Jerry Potts was born in 1838 at Fort McKenzie on the Missouri River. Potts was the only child of Andrew Potts, a Scottish fur trader and Cooked Back, a Kainai (Blood) woman. Potts was adopted by American Fur Company trader Andrew Dawson of Fort Benton, Montana, who taught him to read and write and encouraged him to mix with the Native Americans, who visited the trading post, to learn their customs and languages. His Indigenous name was Ky-yo-kosi, meaning Bear Child.
Potts was employed for several years by the American Fur Company, and from 1869 to 1874 he worked as a hunter for various whiskey traders. He was renowned for his quick wits, bravery, knife skills and deadly accuracy with both revolver and rifle.
In September 1874, Potts was trading horses in Fort Benton. He was hired as a guide, interpreter and scout by George Arthur French, the first commissioner of the North-West Mounted Police, a new police force, established in 1873, by the Government of Canada. Potts was paid $90 per month, much higher than a regular guide, and three times a police constable’s salary. After 22 years in the NWMP, he ceased working at age fifty-eight, and died a year later of throat cancer on 14 July, 1896. Potts was buried with full honours at Fort Macleod with the rank of Special Constable in the North-West Mounted Police.
The Macleod Gazette and Alberta Livestock Record paid tribute to Jerry Potts as the man who “made possible for a small and utterly insufficient force to occupy and gradually dominate what might so easily, under other circumstances, have been a hostile and difficult country. . . . Had he been other than he was . . . it is not too much to say that the history of the North West would have been vastly different to what it is.”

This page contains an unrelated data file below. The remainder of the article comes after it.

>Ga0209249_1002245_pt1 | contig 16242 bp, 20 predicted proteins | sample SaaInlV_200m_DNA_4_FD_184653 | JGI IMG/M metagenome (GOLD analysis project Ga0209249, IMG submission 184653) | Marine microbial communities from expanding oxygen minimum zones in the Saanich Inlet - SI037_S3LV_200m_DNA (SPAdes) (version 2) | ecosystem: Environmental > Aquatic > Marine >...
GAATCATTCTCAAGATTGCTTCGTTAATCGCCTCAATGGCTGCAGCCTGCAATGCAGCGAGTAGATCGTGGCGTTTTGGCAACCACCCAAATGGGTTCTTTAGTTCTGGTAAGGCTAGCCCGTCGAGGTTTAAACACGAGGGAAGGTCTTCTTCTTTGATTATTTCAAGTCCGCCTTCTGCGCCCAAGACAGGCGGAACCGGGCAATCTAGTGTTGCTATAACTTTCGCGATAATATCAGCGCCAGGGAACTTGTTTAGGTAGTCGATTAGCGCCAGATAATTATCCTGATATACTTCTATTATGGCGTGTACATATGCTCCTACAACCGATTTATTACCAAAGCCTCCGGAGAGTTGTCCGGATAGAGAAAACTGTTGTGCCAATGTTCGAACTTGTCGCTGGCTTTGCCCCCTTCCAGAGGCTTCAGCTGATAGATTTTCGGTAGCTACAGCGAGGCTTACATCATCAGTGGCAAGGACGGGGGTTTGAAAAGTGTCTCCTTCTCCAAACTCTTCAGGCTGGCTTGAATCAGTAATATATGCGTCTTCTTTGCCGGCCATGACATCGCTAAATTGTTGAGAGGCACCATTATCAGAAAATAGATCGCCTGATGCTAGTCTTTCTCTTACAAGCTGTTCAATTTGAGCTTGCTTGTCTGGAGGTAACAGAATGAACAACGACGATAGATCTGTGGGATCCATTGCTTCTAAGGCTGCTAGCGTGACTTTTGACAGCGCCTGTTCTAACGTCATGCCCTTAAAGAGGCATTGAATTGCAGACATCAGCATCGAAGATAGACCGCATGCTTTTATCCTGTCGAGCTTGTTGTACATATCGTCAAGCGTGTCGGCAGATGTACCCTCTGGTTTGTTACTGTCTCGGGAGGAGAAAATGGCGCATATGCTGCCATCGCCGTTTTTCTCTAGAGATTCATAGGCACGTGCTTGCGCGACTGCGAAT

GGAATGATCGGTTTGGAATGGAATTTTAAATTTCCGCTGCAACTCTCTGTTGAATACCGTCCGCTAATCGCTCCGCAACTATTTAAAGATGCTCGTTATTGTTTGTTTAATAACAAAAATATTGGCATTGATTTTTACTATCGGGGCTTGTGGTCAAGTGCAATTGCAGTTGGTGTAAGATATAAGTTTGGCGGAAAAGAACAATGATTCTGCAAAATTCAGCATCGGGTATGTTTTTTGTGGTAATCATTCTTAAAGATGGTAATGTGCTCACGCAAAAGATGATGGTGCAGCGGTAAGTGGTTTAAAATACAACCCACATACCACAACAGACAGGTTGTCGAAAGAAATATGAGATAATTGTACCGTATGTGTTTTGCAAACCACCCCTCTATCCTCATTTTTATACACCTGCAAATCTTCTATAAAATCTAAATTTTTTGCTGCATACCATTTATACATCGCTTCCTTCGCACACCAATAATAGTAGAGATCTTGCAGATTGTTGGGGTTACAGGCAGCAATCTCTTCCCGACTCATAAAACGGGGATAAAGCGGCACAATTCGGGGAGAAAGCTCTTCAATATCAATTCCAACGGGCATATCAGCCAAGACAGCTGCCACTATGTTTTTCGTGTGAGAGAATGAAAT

Potts married two sisters of the Piegan Blackfeet named Panther Woman and Spotted Killer, who bore him several sons and a couple of daughters.Potts’ many descendants still live mainly in Alberta, Saskatchewan, and Montana. Three of his descendants, including Janet Potts, became Royal Canadian Mounted Police officers during the middle years of the 20th century.
The third issue in the Canadian folklore series, issued on September 8, 1992, focuses on Canadian heroes whose feats have taken on legendary proportions. The Jerry Potts 42-cent stamp designed by Ralph Tibbles, was based on illustrations by Deborah Drew-Brook Based on illustrations by Allan Cormack
Marnie Somers, HF Co-author & Publisher
Marnie Sluman Somers was born in Toronto, she lived for ten years in Calgary, before returning to Toronto for public and high school. She moved to Winnipeg at twenty and has lived in rural Manitoba ever since. Marnie had a long career working in both the private and public sectors, during which she honed her writing skills. She became a full-time freelance writer in 1997 creating news releases, magazine feature articles, and marketing content. She currently lives on an acreage near Carberry, Manitoba with her partner, Wilf.